Here is YouTube sensation Ted William's memoir of addiction, homelessness, and unlikely redemption, cowritten by number-one New York Times best-selling author Bret Witter.
Ted Williams was panhandling in December 2010 when a passerby taped him and posted a clip of his gorgeous radio voice on YouTube. The video went viral, and overnight, launched him—the homeless man with a golden voice—into the hearts of millions.
Since then, millions have heard pieces of his story: his successful radio career, his crack addiction, his multiple arrests, and his heartbreaking relationship with his 90-year-old mother. But in A Golden Voice, Ted Williams finally puts all the pieces together to give an unforgettable, searingly honest account of life on the streets. Nothing is held back, as Williams takes the listener through prostitution, theft, crack houses, and homeless shelters in a search, ultimately, for redemption and hope. Along the way, we see his relationship with his long-term girlfriend, Kathy, grow into an unlikely and inspiring love story, and we hear the Golden Voice of God lead Ted from the selfishness of crime to the humility of the street corner—almost a year before he was "discovered" on that highway entrance ramp.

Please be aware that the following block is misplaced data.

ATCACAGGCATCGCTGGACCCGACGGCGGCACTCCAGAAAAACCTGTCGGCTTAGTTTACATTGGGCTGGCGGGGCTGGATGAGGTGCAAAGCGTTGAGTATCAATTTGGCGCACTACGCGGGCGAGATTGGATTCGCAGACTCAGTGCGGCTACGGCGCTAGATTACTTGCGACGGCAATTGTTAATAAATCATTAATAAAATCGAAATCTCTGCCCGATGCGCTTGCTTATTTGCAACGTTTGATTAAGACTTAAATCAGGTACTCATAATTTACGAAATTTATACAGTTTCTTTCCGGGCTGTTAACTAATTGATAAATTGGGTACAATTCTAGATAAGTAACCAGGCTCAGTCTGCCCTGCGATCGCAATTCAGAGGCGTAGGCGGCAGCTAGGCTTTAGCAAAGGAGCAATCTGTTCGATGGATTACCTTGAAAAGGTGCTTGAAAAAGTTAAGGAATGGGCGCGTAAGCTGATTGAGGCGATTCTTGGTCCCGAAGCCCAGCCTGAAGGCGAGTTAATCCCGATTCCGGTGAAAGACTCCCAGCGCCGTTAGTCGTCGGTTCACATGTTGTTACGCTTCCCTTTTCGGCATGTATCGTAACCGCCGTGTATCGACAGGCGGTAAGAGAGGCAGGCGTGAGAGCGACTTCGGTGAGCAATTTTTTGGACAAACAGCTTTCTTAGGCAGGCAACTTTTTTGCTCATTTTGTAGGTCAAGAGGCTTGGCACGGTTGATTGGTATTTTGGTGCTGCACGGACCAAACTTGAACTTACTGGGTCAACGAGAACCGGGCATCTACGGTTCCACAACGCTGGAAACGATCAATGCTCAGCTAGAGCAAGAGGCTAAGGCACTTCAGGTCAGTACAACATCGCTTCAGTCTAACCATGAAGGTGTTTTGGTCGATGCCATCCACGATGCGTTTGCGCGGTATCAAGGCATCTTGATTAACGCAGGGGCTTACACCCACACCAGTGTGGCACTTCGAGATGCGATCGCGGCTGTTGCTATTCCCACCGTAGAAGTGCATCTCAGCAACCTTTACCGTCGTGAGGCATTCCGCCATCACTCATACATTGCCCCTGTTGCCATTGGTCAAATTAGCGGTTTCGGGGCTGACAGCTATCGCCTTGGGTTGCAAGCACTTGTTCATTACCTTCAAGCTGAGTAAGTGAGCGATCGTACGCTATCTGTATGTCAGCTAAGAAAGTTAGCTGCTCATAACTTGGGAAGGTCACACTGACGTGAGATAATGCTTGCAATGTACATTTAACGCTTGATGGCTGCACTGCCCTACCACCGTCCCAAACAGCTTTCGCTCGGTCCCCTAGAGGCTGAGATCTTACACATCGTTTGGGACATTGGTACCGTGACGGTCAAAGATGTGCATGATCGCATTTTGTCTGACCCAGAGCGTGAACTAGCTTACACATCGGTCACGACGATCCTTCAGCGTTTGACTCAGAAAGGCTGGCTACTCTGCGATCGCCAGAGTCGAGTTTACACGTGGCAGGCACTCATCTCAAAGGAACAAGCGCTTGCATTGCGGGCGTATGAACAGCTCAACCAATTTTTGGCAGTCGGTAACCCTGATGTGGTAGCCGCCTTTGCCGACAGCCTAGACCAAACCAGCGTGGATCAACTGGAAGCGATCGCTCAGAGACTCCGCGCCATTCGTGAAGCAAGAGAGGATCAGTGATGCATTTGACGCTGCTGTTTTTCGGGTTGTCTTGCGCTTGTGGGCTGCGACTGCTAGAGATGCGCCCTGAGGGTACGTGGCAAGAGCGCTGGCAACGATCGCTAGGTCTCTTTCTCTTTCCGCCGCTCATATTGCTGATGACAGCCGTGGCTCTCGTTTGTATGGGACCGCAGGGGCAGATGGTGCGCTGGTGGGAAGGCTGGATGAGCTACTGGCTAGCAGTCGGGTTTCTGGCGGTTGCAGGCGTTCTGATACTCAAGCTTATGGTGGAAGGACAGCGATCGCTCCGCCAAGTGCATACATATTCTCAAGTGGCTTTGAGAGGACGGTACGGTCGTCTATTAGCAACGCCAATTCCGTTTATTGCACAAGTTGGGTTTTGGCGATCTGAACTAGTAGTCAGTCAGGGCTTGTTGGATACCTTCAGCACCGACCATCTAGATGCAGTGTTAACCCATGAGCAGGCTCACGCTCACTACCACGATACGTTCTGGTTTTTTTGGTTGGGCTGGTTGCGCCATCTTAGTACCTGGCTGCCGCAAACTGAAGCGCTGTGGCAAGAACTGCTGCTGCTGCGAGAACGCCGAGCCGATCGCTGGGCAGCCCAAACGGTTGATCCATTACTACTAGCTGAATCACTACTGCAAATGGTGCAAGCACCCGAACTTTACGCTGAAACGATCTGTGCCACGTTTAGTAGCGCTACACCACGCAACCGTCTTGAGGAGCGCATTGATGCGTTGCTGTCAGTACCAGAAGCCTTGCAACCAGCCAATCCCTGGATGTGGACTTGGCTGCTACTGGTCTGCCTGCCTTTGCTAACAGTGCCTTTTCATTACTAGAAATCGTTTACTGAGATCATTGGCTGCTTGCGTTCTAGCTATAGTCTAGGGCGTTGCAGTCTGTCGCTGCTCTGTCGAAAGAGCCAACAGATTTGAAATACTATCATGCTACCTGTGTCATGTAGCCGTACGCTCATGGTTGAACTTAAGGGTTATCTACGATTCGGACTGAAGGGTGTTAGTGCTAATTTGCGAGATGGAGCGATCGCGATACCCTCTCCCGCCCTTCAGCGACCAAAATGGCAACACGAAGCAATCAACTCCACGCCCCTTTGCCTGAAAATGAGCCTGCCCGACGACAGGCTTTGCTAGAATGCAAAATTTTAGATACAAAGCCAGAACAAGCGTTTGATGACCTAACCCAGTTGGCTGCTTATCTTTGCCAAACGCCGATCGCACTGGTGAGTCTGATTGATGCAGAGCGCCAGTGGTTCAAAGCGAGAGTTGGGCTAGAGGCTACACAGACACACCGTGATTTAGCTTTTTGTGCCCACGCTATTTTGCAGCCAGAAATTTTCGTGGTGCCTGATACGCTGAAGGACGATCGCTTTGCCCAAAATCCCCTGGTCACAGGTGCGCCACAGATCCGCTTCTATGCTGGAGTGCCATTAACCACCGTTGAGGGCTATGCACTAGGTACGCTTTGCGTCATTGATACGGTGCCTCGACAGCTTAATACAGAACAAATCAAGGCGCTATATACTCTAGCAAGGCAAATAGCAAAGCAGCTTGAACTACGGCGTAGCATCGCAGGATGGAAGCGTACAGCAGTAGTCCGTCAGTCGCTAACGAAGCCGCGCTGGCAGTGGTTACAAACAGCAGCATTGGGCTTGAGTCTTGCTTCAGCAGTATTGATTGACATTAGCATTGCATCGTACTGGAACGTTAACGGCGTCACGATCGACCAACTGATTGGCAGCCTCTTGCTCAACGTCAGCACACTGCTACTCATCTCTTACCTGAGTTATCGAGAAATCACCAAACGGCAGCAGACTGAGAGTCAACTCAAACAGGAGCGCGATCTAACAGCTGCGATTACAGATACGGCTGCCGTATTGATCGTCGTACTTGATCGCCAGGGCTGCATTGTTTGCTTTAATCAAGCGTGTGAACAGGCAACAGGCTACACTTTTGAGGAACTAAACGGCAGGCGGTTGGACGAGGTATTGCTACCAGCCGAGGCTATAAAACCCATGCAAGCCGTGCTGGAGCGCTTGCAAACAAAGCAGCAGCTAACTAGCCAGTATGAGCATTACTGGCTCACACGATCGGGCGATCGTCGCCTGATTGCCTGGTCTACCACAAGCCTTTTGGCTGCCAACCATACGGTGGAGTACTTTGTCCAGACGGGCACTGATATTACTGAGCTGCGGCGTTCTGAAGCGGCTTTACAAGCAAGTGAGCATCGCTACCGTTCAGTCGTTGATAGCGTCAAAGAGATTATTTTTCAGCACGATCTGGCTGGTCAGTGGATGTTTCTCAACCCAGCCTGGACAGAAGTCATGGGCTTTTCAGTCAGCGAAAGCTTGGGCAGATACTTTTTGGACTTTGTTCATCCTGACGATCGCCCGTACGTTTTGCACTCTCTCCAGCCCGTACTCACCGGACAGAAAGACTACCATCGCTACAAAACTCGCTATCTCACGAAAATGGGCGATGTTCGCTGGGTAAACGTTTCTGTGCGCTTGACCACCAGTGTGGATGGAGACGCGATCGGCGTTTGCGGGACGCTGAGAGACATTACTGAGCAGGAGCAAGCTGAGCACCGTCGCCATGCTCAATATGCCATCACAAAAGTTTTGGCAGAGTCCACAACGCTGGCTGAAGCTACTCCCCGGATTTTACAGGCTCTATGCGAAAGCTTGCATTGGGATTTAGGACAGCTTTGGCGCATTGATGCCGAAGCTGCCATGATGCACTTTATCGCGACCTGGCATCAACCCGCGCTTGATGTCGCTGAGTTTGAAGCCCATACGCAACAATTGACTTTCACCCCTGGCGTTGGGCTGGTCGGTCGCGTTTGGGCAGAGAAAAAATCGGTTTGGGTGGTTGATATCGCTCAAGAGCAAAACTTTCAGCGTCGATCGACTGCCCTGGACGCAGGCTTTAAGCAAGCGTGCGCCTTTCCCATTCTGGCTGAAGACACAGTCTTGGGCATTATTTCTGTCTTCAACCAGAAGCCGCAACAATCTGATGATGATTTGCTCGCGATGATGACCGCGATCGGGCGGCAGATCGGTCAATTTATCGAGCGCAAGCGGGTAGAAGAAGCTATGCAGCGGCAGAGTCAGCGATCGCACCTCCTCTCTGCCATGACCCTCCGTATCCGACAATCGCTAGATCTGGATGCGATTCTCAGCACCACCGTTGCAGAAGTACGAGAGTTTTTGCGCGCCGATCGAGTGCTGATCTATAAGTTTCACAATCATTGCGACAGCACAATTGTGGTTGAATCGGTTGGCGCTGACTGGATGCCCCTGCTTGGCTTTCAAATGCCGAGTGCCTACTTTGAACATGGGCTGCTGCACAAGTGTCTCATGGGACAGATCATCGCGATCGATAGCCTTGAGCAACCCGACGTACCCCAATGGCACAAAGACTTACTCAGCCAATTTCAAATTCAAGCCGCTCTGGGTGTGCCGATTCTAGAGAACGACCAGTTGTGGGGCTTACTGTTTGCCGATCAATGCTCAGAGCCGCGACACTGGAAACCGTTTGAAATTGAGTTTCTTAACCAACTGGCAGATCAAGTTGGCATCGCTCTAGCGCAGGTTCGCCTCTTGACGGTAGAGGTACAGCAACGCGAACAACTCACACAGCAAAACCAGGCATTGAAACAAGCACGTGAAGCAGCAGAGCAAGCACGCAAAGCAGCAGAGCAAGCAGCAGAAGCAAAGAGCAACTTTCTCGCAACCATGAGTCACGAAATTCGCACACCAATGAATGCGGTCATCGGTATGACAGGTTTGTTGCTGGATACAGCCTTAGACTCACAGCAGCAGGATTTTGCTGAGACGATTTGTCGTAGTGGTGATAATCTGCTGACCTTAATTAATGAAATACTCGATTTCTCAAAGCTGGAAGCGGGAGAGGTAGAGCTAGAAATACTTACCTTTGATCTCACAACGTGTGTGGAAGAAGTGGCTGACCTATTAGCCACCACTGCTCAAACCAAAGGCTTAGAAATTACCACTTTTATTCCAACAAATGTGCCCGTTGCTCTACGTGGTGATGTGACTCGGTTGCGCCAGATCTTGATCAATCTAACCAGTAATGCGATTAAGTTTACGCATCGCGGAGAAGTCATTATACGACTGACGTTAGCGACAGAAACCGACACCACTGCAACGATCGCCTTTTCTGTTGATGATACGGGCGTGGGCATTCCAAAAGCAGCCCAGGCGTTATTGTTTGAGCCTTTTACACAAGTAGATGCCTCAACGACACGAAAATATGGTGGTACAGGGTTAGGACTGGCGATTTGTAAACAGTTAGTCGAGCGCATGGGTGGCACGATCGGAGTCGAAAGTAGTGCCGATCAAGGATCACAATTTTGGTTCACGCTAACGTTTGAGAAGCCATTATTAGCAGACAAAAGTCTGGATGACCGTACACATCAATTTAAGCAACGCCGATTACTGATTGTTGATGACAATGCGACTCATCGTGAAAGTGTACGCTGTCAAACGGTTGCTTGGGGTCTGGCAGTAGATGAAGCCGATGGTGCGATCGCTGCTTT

But this memoir isn’t just an exploration of wrongs and a once-in-a-lifetime chance to give homelessness a voice. It is a deeply American, from-the-heart comeback story about the power of hope, faith, and personal responsibility. With the innate charisma that has won him millions of fans, Ted Williams proves that no one, no matter how degraded, is too lost for a second chance.
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- Rastein "Filmmaker and artist in Los Angeles."
What a Journey!
Of course, Ted's voice is fantastic. He didn't spare any details of his debauchery.
I liked that he tried to take care of the people that he loved. However, he didn't do a very good job of it. He really wanted to impress his father. I also like that he didn't sugar coat his story.
His various radio voices were really spot on. I could hear the joy in his voice.
I broke up this listening into about four or five different sittings. Mainly. I listened to it while taking walks.
I was so happy to see that having been through what he had, he has made something of himself.
- B. Rogers